Keke Palmer discusses career and upcoming projects
Vol. 74 / No. 25
April 17, 2014
Mass Comm students learn to build brand and image Taylor Bembery Associate Editor
Building your personal brand in the media industry but still maintaining your personal image is what media students were encouraged to do at Jackson State University’s Department of Mass Communications annual Mass Comm Day Celebration held on April 16 at the MS e-Center. The event began with a breakfast roundtable with media practitioners. Students were able to converse one-on-one with experts and get critiques on their resumes and portfolios. Vivian Brown, on-television meteorologist at the Weather Channel, was the guest speaker. Brown is no stranger to her alma mater and served as the keynote speaker for JSU’s 136th Annual Founders’ Day Convocation. Brown, a native of Jackson, Miss., graduated from Jackson State in 1986 with a Bachelor of Science degree in Meteorology and joined the Weather Channel soon after. She was also a member of the
Photo: Dominique McCraney JSU alummne and Weather Channel meterologist, Vivian Brown.
track team with a full scholarship and earned her place in the JSU Sports Hall of Fame. She currently co-hosts “Day Planner” on the Weather Channel every Monday through Friday from 11:00 a.m. to 2:00 p.m. Her advice to the students showed how to maintain your individual image while protecting their corporate brand. She also talked about how JSU prepared her to go above and beyond in her field
for the past 25 years. “The Weather Channel provides an accurate forecast around the world; that’s the corporate brand. For over 25 years I have supported that corporate brand but all the while maintaining my individual image by providing those forecasts with the style, education, and experience that I got from Jackson State University and from God who has blessed me,” said Brown.
She added: “Becoming a professional, know that representing yourself to the highest level and holding true to your beliefs will always maintain your image and by doing that the company you work for will be a better company.” After Browns speech, students were able to ask her various questions about career, time management, and tips for life after JSU for graduating seniors. There was also a showcase of student projects and portfolios. The Department of Mass Communications, University Communications, The Blue and White Flash, WJSU-FM, JSU TV, and Tiger TV gave award certificates and cash prizes to students to appreciate their hard work and dedication. The 23 graduating seniors were also honored for their completion of the mass communications program. Tenesha Hughes, a mass communications major from Columbus, Miss., was inspired by the entire event.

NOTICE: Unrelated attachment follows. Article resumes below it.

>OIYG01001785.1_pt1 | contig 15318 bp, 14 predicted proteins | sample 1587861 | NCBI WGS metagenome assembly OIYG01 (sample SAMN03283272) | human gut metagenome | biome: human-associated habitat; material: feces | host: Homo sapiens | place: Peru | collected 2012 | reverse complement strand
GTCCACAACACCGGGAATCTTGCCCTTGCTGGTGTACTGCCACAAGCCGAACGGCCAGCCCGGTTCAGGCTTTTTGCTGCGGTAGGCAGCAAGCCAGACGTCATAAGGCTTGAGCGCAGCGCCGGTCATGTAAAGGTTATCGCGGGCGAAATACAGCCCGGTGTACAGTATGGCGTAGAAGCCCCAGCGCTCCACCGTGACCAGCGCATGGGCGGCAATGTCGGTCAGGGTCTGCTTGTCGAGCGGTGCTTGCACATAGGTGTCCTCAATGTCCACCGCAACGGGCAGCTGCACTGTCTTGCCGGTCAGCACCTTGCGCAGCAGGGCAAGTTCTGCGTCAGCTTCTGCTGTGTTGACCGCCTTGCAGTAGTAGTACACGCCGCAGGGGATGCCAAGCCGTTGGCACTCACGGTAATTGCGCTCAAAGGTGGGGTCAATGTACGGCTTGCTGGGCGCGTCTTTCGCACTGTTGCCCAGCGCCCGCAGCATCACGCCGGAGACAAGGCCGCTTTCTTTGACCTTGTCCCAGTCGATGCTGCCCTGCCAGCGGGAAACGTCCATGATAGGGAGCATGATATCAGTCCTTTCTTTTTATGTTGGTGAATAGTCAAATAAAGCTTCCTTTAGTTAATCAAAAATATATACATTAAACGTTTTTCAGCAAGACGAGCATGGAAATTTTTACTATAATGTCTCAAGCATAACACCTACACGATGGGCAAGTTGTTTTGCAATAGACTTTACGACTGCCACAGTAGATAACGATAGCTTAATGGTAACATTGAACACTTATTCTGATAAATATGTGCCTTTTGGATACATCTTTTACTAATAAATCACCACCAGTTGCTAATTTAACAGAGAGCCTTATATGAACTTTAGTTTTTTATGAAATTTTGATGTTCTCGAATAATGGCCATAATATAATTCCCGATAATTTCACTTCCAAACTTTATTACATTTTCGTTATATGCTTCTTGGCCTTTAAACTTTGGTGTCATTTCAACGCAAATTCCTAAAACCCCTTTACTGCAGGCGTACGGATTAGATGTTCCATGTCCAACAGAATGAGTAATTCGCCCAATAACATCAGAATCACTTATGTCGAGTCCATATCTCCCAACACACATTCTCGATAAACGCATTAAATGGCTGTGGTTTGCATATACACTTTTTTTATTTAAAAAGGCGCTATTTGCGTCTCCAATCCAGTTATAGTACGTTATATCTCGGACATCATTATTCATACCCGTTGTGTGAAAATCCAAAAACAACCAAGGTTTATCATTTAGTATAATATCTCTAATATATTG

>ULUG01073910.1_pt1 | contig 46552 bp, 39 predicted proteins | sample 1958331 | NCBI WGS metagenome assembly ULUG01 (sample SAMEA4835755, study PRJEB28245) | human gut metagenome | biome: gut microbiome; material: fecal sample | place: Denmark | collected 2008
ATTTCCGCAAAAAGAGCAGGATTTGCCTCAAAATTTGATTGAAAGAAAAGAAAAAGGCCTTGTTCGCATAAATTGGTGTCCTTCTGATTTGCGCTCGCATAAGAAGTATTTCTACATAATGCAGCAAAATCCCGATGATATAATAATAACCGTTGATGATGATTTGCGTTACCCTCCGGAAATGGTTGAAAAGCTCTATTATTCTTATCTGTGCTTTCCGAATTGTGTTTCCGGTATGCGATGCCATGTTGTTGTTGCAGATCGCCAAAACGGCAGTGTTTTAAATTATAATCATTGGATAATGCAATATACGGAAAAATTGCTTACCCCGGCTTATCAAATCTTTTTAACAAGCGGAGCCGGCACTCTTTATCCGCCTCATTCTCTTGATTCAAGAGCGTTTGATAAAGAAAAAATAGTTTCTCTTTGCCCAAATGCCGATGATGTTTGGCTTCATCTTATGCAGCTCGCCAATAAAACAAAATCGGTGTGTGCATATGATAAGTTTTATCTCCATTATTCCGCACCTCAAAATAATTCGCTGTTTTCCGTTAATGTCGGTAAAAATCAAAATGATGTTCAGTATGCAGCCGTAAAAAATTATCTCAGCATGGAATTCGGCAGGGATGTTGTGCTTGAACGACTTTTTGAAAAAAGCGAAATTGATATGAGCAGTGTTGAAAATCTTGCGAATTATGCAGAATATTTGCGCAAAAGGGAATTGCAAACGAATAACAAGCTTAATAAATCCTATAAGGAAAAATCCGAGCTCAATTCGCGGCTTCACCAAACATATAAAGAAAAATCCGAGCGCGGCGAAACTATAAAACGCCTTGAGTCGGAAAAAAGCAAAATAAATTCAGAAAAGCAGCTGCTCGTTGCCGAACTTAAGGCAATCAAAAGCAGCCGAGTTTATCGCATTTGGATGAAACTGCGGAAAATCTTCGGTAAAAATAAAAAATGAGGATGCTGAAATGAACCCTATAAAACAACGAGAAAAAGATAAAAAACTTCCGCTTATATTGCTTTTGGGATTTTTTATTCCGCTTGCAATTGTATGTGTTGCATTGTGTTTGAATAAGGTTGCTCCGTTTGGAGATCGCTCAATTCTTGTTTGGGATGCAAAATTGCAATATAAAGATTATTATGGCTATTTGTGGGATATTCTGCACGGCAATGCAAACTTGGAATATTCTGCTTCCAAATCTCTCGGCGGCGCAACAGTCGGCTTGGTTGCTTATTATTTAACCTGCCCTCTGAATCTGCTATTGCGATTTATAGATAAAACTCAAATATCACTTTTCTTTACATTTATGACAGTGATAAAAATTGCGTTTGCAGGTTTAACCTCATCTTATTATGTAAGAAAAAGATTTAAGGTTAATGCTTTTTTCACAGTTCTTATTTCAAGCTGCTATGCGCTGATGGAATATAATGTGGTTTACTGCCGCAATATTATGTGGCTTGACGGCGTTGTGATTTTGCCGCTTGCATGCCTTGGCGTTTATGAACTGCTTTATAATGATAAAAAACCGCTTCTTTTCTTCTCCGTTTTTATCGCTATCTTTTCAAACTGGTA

“Seeing someone like Vivian Brown, who has come from Jackson State and that is actually applying what she learned and being successful actually gives me hope to know that I too one day can become successful. It’s just great to see my fellow colleagues and classmates also win awards and I think it was a special day for the department,” said Hughes. John Clark, a mass communications major from Jackson, Miss., was happy to see more student participation at this year’s event. “I enjoyed seeing students who won awards and seeing the work they’ve done and actually participating in the programs JSU has to oﬀer. Everything from Tiger TV to The Blue and White Flash, seeing them shine is what I enjoyed the most.” He added: “Vivian Brown’s speech was also great. I liked how she highlighted how to maintain your individuality at the same time your moral ethic and work ethic,” said Clark.
Check out The Blue & White Flash online at www.thejsuflash.com. Follow us on Twitter @thejsuflash and Instagram @the_jsuflash
Disability Street Team brings awareness to student body